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Suppose that a person has written a computer program that s/he wants to publish on GitHub using as its name the last name of a professor who wrote a book on a topic related to the computer program.

My gut feeling is telling me, that the developer should probably try to contact the family of the professor (supposing that he died at least 10 years ago) and have their consent. The name of the computer program would be intended as a kind of the tribute to his work in the area.

Does it make any difference if such a program is published commercially?

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  • This asks what the law does and does not permit. It is not a request for legal advice, and should not be closed on that basis. If it is so closed, I will vote to reopen it. Commented Jan 28, 2023 at 20:49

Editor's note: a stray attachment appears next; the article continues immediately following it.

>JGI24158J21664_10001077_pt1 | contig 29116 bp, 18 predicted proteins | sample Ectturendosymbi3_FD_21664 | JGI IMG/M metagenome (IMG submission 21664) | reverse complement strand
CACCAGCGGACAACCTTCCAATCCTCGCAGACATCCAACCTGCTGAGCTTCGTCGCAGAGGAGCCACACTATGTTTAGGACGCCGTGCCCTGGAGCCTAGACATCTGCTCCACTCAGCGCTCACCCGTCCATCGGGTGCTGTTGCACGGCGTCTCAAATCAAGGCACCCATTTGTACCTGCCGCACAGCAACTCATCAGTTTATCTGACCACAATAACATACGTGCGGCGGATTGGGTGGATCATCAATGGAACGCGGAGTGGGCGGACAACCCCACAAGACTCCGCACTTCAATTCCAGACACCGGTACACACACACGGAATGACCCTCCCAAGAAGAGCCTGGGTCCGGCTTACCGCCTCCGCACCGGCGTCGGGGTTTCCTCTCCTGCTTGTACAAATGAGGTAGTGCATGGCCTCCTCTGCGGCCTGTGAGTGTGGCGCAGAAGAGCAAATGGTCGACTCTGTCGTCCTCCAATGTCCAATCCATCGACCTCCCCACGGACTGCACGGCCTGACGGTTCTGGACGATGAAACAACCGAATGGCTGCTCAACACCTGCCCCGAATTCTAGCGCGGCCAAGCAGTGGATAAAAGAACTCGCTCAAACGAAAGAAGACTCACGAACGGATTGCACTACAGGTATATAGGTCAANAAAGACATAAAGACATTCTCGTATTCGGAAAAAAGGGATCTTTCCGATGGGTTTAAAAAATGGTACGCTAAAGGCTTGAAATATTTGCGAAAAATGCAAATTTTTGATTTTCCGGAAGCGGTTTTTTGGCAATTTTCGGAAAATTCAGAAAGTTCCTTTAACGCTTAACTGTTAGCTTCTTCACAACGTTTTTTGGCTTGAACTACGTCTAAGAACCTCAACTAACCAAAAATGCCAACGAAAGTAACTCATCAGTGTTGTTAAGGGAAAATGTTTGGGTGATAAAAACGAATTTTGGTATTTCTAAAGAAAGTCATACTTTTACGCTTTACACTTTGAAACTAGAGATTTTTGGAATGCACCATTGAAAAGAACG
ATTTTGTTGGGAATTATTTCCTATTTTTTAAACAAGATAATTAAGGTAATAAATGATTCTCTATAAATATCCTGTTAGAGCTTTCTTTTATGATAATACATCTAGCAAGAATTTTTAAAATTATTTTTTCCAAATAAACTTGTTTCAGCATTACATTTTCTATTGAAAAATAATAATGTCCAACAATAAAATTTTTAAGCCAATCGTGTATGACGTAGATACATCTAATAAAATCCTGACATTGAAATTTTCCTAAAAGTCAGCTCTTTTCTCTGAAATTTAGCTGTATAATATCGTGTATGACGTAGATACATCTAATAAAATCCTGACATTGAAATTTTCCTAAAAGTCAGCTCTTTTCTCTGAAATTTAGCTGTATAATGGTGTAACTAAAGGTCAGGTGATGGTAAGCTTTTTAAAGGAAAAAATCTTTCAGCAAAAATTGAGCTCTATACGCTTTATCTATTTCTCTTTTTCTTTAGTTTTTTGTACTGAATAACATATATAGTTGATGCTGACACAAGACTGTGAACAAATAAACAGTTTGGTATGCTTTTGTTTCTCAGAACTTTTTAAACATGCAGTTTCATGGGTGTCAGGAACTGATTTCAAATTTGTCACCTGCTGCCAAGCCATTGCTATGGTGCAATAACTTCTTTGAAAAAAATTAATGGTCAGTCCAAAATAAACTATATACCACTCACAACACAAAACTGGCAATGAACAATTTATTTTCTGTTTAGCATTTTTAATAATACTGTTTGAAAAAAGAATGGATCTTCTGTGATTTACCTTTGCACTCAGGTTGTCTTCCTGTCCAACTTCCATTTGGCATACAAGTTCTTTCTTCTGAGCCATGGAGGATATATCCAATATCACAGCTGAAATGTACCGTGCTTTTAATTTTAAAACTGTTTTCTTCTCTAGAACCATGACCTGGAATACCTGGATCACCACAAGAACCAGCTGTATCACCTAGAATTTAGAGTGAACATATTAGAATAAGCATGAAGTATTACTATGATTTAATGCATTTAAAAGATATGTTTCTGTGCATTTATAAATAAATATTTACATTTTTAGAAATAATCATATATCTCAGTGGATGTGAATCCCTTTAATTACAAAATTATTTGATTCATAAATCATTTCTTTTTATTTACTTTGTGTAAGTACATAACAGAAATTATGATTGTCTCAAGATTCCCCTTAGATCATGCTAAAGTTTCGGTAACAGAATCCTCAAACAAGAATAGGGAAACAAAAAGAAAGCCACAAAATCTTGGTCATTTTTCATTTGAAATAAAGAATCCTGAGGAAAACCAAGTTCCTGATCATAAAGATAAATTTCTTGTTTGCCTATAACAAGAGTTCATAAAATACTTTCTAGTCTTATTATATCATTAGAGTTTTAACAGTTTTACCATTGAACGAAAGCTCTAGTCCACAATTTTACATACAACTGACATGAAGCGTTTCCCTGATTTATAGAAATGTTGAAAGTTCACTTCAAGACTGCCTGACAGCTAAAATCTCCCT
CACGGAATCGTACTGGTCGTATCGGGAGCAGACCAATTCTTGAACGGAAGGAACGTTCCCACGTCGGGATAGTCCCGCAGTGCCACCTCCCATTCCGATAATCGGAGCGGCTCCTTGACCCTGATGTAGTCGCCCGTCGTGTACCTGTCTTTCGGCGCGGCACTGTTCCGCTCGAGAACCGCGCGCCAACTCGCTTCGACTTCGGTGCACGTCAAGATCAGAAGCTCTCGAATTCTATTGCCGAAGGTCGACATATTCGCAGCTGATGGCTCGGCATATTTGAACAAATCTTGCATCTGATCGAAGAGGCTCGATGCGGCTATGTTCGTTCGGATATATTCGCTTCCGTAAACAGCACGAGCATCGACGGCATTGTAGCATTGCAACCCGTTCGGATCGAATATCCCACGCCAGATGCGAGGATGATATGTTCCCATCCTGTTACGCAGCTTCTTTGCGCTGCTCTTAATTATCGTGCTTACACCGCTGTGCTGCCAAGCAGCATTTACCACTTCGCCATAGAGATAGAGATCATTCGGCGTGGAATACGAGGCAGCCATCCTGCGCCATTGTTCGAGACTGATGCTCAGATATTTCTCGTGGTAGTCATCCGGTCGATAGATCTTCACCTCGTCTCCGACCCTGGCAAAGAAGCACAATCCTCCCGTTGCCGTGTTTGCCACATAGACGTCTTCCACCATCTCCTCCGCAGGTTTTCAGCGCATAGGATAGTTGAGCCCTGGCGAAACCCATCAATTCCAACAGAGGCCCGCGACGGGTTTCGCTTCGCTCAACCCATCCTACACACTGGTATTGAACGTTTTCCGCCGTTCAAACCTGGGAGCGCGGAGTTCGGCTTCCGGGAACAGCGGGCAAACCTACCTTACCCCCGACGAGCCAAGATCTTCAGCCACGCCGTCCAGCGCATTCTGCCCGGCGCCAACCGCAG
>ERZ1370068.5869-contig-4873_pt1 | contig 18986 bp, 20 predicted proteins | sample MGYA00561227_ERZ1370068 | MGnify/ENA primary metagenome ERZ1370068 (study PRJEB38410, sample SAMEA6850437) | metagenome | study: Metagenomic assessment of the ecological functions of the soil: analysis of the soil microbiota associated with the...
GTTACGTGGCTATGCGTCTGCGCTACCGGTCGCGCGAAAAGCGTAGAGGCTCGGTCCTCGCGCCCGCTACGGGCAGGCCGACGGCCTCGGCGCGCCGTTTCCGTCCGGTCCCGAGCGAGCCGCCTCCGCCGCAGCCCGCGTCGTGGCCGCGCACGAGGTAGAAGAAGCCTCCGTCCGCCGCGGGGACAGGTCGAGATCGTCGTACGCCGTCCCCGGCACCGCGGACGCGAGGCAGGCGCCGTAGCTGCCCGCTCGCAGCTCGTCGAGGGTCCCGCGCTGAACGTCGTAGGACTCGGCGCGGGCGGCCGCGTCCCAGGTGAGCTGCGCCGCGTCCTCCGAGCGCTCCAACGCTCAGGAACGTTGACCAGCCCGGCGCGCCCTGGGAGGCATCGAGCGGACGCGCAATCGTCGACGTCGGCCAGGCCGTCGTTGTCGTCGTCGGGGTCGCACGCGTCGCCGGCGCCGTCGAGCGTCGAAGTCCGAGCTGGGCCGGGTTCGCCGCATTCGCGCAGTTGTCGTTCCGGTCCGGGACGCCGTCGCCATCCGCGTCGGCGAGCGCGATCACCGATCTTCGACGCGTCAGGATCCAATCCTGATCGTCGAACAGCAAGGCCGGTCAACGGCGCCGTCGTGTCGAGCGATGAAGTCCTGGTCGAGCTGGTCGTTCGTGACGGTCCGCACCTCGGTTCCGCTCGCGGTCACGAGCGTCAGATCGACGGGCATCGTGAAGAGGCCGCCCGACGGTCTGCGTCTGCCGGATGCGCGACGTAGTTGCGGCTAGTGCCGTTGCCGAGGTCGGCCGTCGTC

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Copyright, No

Copyright does not protect names, titles or short phrases at all. While it might be ethical to obtain the permission of the family of this professor, they could not successfully bring a copyright suit because of such use.

Personality Rights, Maybe

However, in some jurisdictions (including some, but not all, US states) a natural person has personality rights, sometimes also called rights of publicity. Where these rights are recognized, one cannot use a person's name, image, voice, or "persona" to market a commercial product without permission from the person whose identity would be used.

In some jurisdictions personality rights end with the death of the person, in others they last for a number of years after the person's death. Without knowing the specific jurisdiction involved, it is not possible to say what rights the family of the professor might have under this theory. In some jurisdictions the matter is not yet clearly settled.

The relevant jurisdiction is usually the place where the person resides, or resided at the time of the person's death.

One would be wise to do research on personality rights in the relevant jurisdiction, or engage a lawyer who is knowledgeable in this area.

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